Being terminated from your job can be devastating. If you were recently fired, you might wonder whether you have grounds to file a wrongful termination lawsuit against your former employer. However, not all terminations are illegal even when they might seem unfair. Before you file a wrongful termination case, it’s important to understand what qualifies as a legally merited claim. Speaking with a lawyer for wrongful termination at Swartz Swidler can help you understand the merits of your case and whether you might have grounds to file a lawsuit. Here’s some information about wrongful termination that might help you understand whether you should speak to a wrongful termination lawyer.
What Is Wrongful Termination?
Wrongful termination occurs when an employer fires an employee for an illegal reason, in violation of an employment contract, or in violation of public policy. Title VII of the Civil Rights Act of 1964 and amendments to this law prohibit employers from firing employees because of their protected characteristics. The New Jersey Law Against Discrimination (NJLAD) also prohibits discrimination based on certain protected characteristics. These laws prohibit illegal workplace discrimination and harassment. The following are some examples of characteristics that are protected:
- National origin
- Gender identity
- Sexual orientation
- Citizenship status
- Genetic information
- Pregnancy status
If your employer terminated you based on any of these characteristics, your firing was illegal.
Employers also can’t fire employees in violation of an employment contract that includes specific situations under which they can be fired. When an employee is terminated for a reason other than what is included in the employment contract, the employee might have a claim for wrongful termination.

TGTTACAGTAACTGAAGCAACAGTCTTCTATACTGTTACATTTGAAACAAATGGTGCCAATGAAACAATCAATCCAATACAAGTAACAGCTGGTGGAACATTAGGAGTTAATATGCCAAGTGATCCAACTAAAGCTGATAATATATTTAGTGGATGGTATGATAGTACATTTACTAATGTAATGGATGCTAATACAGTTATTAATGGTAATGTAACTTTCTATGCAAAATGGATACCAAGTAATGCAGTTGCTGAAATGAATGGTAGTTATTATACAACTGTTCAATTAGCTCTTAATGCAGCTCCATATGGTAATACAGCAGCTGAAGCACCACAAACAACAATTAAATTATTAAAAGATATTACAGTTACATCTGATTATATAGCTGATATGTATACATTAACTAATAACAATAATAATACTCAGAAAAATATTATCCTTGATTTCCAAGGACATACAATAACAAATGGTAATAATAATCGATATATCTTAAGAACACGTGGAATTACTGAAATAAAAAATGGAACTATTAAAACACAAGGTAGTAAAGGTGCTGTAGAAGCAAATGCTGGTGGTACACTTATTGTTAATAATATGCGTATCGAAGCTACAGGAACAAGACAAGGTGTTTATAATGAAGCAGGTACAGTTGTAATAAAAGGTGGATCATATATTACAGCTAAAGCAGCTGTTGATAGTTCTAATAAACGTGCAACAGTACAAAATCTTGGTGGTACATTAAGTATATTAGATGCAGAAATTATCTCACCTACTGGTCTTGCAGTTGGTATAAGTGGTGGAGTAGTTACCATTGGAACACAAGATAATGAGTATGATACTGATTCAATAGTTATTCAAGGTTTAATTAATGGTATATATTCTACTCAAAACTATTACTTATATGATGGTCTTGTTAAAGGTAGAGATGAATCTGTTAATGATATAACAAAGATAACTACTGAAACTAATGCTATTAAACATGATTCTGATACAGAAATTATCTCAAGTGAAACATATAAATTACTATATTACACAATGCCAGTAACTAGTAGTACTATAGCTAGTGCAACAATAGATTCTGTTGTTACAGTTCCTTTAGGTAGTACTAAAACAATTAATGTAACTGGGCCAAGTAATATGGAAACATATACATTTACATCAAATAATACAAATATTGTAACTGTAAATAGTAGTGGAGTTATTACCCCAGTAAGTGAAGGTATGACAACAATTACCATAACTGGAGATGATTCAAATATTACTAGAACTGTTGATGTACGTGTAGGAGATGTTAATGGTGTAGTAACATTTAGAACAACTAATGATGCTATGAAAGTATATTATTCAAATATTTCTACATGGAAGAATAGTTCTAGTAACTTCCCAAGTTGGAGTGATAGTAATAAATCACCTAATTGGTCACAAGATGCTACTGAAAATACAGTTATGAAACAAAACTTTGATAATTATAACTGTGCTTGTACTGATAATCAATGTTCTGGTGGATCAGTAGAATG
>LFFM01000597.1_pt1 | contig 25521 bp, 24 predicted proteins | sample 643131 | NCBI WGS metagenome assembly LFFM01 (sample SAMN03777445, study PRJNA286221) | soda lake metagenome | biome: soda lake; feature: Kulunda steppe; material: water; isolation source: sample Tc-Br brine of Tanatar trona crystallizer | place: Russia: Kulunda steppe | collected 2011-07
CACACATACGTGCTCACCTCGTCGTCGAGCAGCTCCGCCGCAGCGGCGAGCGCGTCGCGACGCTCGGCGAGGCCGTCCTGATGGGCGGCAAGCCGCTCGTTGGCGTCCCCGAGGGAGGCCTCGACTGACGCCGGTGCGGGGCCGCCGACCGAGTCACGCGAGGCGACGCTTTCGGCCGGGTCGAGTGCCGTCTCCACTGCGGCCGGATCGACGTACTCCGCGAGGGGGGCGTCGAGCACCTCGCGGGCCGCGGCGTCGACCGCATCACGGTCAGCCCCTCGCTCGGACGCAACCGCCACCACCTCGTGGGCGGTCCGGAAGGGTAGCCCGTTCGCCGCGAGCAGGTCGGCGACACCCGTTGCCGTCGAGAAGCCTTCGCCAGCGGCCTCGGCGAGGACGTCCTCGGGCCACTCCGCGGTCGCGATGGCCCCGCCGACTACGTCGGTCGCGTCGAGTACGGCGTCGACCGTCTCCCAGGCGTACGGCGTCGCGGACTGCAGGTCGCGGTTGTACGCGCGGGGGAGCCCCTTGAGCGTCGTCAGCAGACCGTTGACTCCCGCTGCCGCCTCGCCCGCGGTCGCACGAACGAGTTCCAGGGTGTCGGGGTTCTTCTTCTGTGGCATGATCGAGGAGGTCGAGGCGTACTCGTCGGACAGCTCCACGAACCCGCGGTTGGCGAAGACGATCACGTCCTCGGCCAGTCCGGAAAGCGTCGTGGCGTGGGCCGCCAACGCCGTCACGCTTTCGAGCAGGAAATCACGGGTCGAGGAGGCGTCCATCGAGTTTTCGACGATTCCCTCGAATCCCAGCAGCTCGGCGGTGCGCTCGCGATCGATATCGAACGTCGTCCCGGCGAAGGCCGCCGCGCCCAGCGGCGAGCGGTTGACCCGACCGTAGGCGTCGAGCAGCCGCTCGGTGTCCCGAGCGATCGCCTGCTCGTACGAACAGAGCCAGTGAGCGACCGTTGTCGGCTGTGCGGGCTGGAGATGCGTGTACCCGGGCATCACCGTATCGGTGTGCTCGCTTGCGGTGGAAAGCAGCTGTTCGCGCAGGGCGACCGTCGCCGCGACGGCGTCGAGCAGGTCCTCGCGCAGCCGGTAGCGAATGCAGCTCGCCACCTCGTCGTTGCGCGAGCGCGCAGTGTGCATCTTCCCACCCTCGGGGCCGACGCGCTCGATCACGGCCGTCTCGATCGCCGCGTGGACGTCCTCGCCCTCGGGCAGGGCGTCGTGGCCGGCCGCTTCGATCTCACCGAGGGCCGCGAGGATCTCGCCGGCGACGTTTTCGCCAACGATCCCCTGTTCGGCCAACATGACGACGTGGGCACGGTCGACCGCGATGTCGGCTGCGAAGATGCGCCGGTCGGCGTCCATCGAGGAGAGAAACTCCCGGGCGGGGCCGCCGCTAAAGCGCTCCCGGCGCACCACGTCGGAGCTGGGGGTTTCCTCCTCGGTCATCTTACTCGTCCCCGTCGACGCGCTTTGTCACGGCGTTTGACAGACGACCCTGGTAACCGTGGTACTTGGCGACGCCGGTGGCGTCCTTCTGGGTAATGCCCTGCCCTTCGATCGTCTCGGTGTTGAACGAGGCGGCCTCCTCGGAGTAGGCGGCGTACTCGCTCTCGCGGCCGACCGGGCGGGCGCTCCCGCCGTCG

Other types of situations in which an employer might have committed a wrongful termination include firing an employee for refusing to commit a requested illegal act or terminating an employee for filing a complaint. Employers are also prohibited from terminating employees for exercising their rights under the Family and Medical Leave Act (FMLA), performing jury duty, or serving in the military.
Employers can’t retaliate against employees for exercising their rights under the FMLA and state and federal whistleblower laws. Whistleblower laws encourage employees to report illegal conduct committed by their employers against the government and provide incentives for coming forward. These laws also prohibit employers from taking retaliatory action against employees who file reports or participate in investigations conducted by government agencies. If you reported your employer’s illegal conduct and were fired in retaliation, you might have a valid wrongful termination case.
Examples of Lawful Termination
Most reasons for firing employees that are not included above are legal. Some examples might include terminations when an employer is reducing its workforce or going out of business. Employers can also fire employees for violating the company’s policies, performing poorly, or committing a prohibited act. Because of the at-will employment laws, employers can also fire you for any legal reason or none at all.